2) If you sign up for SmartMove using the BiggerPockets link, the BP logo will appear for the tenant to see. While I find BP to be a valuable resource, I don’t like the tenant seeing the logo, as the word itself “Bigger Pockets” showing up on the screen kinda reinforces the greedy landlord stereotype. Yes, I like money but I also value my tenants as people rather than having them objectified as a revenue source. Upon a tenant’s first encounter with me, this could possibly be off putting. Maybe the BP logo should be concealed on the tenant interface.

    • Chris –
      Thanks for the feedback. After thousands of customers have used the service via our partnership, this is the first time we’ve had someone make such a comment. I can certainly see your point about not wanting to appear to be greedy, however, we’ve got a lot of people using the service every month for their tenant screening (thousands of screens in the past years); it works, and our company is far from a site for greedy landlords — in fact, quite the opposite. Through our partnership, you save $5 per screen, but if you like the service but don’t want our logo attached, you can go to the portal directly. Either way, good luck!

      BTW – We have no control of the interface, and I’ll say personally, I don’t see you losing any tenants because you ask them to use a tenant screening product co-branded as “BiggerPockets.” If they decide not to do the screen, it isn’t because of our brand, but because they don’t want to be a tenant for a landlord who actually does their homework.

      • Joshua, I just want to be clear that I don’t think your site is for “greedy landlords” in any way shape or form! In fact, a lot of meaningful information & dialogue are available free of charge which is pretty amazing. I wasn’t worried about losing the tenant, and the tenant used the service with no complaints at all. I was more concerned with the subliminal impression on someone who is not familiar with your site; so please consider my critique as a minor quibble.


        • re: “subliminal impression on someone who is not familiar with your site”

          Totally agree, I was horrified to see the huge “BiggerPockets!” logo on the screenshot and decided to use another service strictly because my initial impression might also be that of my prospective tenants.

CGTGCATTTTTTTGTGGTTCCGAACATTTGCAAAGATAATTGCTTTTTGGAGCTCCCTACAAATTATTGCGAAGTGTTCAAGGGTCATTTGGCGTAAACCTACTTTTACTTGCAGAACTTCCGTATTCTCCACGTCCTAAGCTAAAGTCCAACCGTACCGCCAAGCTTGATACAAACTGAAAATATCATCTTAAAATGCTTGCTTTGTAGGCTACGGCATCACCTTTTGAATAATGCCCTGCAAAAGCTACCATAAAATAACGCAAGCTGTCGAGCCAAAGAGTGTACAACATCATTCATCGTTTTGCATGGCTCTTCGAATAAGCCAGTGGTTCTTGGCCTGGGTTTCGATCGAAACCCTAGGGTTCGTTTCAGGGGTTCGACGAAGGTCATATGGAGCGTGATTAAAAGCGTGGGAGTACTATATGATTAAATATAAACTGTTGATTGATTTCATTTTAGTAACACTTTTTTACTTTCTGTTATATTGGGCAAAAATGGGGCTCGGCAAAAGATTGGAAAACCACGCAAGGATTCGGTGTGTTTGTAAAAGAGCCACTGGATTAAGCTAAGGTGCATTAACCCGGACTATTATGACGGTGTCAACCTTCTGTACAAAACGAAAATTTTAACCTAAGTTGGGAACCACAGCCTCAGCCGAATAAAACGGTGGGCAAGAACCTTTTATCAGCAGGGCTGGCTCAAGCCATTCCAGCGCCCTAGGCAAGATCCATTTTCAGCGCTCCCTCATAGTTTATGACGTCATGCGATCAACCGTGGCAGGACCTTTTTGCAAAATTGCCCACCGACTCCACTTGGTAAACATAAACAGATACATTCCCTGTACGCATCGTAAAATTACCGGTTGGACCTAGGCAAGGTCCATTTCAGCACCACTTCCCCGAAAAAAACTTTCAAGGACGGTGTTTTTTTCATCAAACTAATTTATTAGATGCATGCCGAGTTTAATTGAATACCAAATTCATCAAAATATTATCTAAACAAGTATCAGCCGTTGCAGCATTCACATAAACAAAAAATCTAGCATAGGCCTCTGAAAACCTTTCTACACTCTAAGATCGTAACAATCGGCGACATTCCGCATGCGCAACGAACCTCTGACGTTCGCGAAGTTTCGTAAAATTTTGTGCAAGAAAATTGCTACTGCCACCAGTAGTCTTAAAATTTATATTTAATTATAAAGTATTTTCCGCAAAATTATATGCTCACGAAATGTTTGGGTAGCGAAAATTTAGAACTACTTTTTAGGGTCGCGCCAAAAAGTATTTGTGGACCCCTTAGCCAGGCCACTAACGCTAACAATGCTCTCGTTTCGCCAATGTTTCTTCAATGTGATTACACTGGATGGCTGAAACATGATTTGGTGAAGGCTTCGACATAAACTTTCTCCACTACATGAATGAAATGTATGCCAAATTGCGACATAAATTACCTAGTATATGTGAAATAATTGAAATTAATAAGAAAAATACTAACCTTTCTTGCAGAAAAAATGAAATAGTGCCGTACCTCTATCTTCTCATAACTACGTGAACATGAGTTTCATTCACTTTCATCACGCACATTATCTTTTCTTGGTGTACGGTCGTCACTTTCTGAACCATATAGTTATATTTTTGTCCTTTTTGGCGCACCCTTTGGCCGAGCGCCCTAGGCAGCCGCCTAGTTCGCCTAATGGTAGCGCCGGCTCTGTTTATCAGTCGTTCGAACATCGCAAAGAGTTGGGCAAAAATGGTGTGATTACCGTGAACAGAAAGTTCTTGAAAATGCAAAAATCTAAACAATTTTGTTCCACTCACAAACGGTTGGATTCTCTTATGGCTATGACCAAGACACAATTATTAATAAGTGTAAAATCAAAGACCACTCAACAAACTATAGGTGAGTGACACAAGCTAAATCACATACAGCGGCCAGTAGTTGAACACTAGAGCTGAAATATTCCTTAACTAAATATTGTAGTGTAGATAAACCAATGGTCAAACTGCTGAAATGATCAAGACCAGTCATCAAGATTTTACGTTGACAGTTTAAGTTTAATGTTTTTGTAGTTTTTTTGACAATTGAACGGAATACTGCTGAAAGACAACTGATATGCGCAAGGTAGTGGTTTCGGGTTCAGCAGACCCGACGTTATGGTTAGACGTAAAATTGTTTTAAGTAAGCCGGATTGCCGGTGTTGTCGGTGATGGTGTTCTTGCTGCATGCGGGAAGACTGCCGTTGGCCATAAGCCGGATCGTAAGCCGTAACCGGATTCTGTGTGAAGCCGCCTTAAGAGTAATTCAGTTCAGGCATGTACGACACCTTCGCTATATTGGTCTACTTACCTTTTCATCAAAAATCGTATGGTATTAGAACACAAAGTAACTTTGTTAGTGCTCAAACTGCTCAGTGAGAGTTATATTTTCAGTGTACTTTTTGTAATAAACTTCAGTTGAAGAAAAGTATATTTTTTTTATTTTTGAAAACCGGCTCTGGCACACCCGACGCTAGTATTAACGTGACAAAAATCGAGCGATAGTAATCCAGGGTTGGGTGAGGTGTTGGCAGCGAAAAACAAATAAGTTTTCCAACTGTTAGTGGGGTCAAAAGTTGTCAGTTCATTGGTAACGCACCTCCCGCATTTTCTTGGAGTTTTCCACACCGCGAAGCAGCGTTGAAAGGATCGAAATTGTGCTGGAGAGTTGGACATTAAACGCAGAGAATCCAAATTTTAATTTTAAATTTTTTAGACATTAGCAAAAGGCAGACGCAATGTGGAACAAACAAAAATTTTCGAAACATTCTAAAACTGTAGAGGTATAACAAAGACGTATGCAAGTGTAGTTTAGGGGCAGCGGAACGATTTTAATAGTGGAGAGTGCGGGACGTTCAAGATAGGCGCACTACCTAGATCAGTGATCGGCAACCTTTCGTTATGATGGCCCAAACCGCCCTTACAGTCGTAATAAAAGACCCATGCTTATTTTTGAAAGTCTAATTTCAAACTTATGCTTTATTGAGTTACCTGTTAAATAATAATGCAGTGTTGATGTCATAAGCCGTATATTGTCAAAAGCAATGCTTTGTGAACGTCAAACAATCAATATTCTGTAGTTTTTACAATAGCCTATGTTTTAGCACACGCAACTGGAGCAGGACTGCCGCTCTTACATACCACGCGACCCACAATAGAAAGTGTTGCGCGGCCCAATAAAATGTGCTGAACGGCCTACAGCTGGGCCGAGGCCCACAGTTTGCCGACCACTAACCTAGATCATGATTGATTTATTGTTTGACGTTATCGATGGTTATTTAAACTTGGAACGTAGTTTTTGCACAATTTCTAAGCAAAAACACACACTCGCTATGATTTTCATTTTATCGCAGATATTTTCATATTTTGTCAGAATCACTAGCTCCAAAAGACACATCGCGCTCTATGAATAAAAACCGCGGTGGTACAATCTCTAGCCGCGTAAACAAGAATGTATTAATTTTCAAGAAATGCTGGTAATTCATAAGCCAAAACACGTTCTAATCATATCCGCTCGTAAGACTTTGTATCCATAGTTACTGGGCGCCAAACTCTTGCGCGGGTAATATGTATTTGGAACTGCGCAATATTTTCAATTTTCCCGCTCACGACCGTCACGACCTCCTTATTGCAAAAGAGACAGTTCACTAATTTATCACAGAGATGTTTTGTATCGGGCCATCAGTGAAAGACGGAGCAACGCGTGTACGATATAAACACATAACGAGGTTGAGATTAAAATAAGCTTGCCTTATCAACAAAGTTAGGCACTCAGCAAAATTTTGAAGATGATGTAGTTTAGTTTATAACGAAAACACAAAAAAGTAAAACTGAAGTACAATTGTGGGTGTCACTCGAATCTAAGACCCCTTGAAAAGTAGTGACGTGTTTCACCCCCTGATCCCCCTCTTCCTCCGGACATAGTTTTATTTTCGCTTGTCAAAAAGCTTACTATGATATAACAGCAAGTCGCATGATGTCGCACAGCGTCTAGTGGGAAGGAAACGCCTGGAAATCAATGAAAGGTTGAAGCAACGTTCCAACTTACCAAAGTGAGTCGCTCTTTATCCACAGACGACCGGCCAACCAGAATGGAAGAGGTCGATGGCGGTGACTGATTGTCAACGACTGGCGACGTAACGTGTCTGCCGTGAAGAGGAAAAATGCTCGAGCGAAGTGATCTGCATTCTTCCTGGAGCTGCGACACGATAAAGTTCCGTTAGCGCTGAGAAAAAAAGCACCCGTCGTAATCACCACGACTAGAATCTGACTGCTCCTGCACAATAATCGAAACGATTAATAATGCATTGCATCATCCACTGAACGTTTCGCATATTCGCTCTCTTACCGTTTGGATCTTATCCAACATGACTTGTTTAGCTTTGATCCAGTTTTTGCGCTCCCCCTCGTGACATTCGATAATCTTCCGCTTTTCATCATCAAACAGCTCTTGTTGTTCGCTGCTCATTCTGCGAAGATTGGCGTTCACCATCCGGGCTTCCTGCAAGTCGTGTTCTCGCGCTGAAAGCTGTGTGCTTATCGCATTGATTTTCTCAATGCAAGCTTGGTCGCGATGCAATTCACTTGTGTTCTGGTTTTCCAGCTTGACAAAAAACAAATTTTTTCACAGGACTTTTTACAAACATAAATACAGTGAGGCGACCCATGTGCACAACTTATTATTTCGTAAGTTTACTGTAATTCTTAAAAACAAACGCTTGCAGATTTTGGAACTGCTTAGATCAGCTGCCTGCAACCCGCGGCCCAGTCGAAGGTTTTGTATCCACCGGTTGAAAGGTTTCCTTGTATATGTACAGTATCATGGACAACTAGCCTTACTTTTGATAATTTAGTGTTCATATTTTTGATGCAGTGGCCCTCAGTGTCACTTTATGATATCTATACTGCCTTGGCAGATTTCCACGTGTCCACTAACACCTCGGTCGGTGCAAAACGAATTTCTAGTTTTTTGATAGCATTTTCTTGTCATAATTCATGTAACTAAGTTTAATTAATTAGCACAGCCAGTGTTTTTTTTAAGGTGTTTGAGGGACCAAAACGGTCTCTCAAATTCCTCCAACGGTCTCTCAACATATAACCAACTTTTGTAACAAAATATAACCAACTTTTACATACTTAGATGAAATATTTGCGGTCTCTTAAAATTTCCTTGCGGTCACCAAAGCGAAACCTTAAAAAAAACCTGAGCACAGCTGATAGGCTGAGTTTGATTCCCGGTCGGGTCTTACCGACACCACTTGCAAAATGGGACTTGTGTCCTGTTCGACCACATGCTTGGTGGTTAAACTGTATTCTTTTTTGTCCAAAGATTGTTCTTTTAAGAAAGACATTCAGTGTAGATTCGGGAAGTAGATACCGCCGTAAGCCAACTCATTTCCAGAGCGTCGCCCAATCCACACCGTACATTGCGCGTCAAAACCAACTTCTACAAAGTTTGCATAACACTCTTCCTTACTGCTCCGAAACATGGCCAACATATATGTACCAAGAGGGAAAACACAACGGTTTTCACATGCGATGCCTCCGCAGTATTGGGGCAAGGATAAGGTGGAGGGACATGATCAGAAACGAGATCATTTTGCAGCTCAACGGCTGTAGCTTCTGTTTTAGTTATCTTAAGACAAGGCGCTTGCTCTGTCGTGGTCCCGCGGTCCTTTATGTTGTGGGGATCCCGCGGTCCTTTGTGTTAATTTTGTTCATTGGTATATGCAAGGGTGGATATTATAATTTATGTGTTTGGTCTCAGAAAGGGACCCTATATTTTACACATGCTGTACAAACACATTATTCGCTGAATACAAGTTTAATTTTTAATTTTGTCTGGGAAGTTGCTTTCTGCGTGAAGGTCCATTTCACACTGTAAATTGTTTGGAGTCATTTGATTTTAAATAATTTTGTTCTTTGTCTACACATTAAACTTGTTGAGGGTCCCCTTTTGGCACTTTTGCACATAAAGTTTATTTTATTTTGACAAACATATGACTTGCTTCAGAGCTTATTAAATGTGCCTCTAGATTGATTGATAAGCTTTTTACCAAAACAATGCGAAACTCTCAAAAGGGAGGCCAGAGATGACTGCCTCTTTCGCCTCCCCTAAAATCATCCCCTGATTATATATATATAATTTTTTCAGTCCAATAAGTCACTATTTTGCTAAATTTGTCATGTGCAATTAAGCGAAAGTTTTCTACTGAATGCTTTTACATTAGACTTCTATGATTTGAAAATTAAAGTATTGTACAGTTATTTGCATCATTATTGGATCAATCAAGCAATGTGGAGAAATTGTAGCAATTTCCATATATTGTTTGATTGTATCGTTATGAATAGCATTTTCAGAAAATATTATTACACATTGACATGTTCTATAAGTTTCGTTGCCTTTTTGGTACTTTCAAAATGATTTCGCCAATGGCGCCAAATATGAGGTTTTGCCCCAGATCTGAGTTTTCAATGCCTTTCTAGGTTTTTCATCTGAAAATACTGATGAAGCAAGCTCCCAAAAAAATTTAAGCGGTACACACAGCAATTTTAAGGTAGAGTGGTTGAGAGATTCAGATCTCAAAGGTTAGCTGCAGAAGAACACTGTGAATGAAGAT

14. Very detailed, Excellent Post! I have a good size rental portfolio and I am planning to hire an assistant to manage my properties. This is going to be good reference to set up the process.

  15. Brandon another solid article! Great information as I try to decide whether to self manage or get a property management company since I’m investing part-time. Has anyone written a guide on selecting and working with property management companies? Sure this topic has been discussed extensively in forums so I’ll check there.


  16. Thank you for the article it was a big help.
    I do have a question as to how you stop wasting your time showing the apartment when people call and don’t meet the criteria during a pre-screening call. How do you politely deny showing them or tell them they don’t meet the criteria?

    • Brandon Turner

      Hey Tori, thanks for reading and commenting! I wrote a WAY more definitive guide to the actual process, called “How to Rent Your House: The Definitive Step by Step Guide” so definitely check that out for a lot more – but to quickly answer your question, I always make sure I let them know of the criteria on the phone and ask them point blank “does this work for you?” and I just refer to the “policy” (that’s how to politely do it! No one questions “the policy.”) I also schedule group showings, knowing 50% of people won’t show up. I’m also a big fan of not letting people know I’m the owner, so it’s much easier to turn people down cause I’m just doing my job. For more on this, check out How to Be a Landlord. Hope that helps some!

  17. I’m not a big fan of the SmartMove product for the simple reason you need participation from the applicant in order to get the completed report. In my history of using it I’ve had about a 50% completion rate from the applicants.

    • Brandon Turner

      Makes sense Tom, but I get about the same (maybe less) with paper apps. I’ve kinda decided that people either want the place or they don’t – and they’ll do what it takes if they want it. Thanks for the comment!

  18. Be careful about fake pay stubs, or proof of employment. I got hit by that from a renter of mine, who ended up being decent, but, did not in fact have a job, and had kids, who were always there in a garage apartment, who then complained about how hot it was. A person who works all day, doesn’t worry about the midday heat. I can’t remember the name of the site, but, i think it was http://www.paycheckstubonline.com or http://www.paystubsdirect.com I don’t know, it doesn’t matter, it was a site online that makes realistic looking paystubs.

    Be careful of your tennants… they are smart about these things.

    • Thanks for this info. I’ve always asked for pay stubs and called to ask about length of employment and other questions. But now I’ll be sure to confirm income as well.

  19. This is a great post, thank you. The infographic is superb for laying it all out in a simple manner.